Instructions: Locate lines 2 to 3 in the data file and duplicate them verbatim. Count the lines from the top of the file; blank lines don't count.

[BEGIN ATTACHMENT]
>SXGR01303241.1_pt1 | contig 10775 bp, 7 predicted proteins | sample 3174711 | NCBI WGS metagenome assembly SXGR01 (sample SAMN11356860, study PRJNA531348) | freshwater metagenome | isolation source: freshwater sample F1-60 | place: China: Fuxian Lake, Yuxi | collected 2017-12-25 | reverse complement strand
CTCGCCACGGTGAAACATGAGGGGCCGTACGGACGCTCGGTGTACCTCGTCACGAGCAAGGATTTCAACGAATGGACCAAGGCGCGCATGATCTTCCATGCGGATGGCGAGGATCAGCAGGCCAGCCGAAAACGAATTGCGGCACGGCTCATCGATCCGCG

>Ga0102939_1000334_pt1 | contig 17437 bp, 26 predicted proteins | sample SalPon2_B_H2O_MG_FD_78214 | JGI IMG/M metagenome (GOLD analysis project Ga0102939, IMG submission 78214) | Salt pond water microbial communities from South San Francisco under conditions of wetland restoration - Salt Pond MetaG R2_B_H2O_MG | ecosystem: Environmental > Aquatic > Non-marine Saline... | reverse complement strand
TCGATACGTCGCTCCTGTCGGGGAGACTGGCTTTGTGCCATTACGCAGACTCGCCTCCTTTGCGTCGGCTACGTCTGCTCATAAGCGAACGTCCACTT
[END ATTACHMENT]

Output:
CTCGCCACGGTGAAACATGAGGGGCCGTACGGACGCTCGGTGTACCTCGTCACGAGCAAGGATTTCAACGAATGGACCAAGGCGCGCATGATCTTCCATGCGGATGGCGAGGATCAGCAGGCCAGCCGAAAACGAATTGCGGCACGGCTCATCGATCCGCG

>Ga0102939_1000334_pt1 | contig 17437 bp, 26 predicted proteins | sample SalPon2_B_H2O_MG_FD_78214 | JGI IMG/M metagenome (GOLD analysis project Ga0102939, IMG submission 78214) | Salt pond water microbial communities from South San Francisco under conditions of wetland restoration - Salt Pond MetaG R2_B_H2O_MG | ecosystem: Environmental > Aquatic > Non-marine Saline... | reverse complement strand